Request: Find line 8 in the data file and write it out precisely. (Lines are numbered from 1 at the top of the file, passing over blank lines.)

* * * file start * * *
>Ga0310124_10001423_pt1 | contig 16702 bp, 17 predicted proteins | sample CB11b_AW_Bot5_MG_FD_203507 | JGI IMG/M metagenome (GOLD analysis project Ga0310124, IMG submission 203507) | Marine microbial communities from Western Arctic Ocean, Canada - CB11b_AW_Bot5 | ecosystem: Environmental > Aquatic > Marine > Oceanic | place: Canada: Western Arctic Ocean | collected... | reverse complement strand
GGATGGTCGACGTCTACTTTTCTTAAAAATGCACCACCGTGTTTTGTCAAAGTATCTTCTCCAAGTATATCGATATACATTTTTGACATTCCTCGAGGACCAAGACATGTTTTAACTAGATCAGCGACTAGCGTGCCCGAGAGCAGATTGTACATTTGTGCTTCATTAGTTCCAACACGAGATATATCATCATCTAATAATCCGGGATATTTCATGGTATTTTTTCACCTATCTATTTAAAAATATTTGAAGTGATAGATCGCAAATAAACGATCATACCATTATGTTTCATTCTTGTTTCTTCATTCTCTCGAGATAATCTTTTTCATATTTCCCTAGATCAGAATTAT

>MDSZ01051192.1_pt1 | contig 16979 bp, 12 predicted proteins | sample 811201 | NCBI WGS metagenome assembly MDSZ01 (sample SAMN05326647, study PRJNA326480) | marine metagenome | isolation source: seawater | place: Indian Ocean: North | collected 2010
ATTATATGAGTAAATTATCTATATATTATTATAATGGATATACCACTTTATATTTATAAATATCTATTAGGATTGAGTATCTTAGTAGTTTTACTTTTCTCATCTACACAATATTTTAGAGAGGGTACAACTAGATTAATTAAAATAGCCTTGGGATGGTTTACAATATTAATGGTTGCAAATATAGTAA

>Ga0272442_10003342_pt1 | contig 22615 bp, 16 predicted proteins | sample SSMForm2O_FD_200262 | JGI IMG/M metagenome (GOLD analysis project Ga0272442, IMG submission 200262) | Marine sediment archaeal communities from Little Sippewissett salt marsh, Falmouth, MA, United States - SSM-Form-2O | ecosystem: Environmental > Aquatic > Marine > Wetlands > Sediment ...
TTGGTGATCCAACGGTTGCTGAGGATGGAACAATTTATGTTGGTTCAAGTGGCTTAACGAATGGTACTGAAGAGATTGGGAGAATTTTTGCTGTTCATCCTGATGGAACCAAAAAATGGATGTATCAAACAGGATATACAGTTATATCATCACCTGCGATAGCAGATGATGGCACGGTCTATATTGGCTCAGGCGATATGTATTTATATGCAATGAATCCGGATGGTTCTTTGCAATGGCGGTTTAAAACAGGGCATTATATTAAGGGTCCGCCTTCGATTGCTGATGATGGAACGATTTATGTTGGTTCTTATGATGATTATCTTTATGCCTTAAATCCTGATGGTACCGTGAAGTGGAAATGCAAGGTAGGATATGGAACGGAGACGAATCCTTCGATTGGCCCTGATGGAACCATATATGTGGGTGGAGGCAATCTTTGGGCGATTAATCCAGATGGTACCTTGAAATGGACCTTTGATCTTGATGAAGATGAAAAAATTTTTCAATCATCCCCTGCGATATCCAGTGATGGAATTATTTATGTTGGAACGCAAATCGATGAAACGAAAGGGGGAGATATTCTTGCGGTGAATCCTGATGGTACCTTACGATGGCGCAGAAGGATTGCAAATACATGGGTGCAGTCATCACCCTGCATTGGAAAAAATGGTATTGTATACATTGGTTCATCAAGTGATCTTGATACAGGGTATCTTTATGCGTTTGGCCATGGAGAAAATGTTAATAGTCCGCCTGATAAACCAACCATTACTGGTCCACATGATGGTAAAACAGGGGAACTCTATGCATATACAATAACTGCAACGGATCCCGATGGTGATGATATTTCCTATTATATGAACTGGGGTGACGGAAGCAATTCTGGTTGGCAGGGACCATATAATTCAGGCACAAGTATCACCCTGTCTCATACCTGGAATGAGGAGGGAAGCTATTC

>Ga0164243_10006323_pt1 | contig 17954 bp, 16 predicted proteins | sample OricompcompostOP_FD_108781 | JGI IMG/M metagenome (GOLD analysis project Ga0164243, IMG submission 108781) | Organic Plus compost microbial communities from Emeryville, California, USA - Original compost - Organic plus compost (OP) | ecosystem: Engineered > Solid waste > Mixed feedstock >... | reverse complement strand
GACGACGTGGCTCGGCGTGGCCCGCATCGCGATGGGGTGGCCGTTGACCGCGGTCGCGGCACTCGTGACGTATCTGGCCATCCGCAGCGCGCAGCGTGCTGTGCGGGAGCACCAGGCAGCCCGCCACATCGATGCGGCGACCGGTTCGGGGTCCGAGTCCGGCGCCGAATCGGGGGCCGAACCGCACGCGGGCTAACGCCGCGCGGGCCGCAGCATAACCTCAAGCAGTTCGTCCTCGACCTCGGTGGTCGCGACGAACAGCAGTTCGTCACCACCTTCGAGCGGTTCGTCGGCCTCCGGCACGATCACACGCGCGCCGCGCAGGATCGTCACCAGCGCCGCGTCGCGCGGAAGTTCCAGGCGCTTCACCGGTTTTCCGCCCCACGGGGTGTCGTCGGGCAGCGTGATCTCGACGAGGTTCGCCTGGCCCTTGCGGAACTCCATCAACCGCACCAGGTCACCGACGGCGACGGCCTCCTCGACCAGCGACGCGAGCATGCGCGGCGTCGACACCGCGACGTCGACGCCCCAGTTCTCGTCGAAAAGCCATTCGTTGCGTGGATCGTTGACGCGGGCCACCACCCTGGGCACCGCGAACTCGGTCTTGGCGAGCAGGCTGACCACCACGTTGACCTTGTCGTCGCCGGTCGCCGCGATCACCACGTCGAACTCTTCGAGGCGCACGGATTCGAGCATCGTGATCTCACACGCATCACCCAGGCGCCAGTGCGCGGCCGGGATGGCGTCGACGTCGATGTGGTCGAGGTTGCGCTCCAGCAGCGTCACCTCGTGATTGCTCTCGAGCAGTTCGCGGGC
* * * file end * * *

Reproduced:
GACGACGTGGCTCGGCGTGGCCCGCATCGCGATGGGGTGGCCGTTGACCGCGGTCGCGGCACTCGTGACGTATCTGGCCATCCGCAGCGCGCAGCGTGCTGTGCGGGAGCACCAGGCAGCCCGCCACATCGATGCGGCGACCGGTTCGGGGTCCGAGTCCGGCGCCGAATCGGGGGCCGAACCGCACGCGGGCTAACGCCGCGCGGGCCGCAGCATAACCTCAAGCAGTTCGTCCTCGACCTCGGTGGTCGCGACGAACAGCAGTTCGTCACCACCTTCGAGCGGTTCGTCGGCCTCCGGCACGATCACACGCGCGCCGCGCAGGATCGTCACCAGCGCCGCGTCGCGCGGAAGTTCCAGGCGCTTCACCGGTTTTCCGCCCCACGGGGTGTCGTCGGGCAGCGTGATCTCGACGAGGTTCGCCTGGCCCTTGCGGAACTCCATCAACCGCACCAGGTCACCGACGGCGACGGCCTCCTCGACCAGCGACGCGAGCATGCGCGGCGTCGACACCGCGACGTCGACGCCCCAGTTCTCGTCGAAAAGCCATTCGTTGCGTGGATCGTTGACGCGGGCCACCACCCTGGGCACCGCGAACTCGGTCTTGGCGAGCAGGCTGACCACCACGTTGACCTTGTCGTCGCCGGTCGCCGCGATCACCACGTCGAACTCTTCGAGGCGCACGGATTCGAGCATCGTGATCTCACACGCATCACCCAGGCGCCAGTGCGCGGCCGGGATGGCGTCGACGTCGATGTGGTCGAGGTTGCGCTCCAGCAGCGTCACCTCGTGATTGCTCTCGAGCAGTTCGCGGGC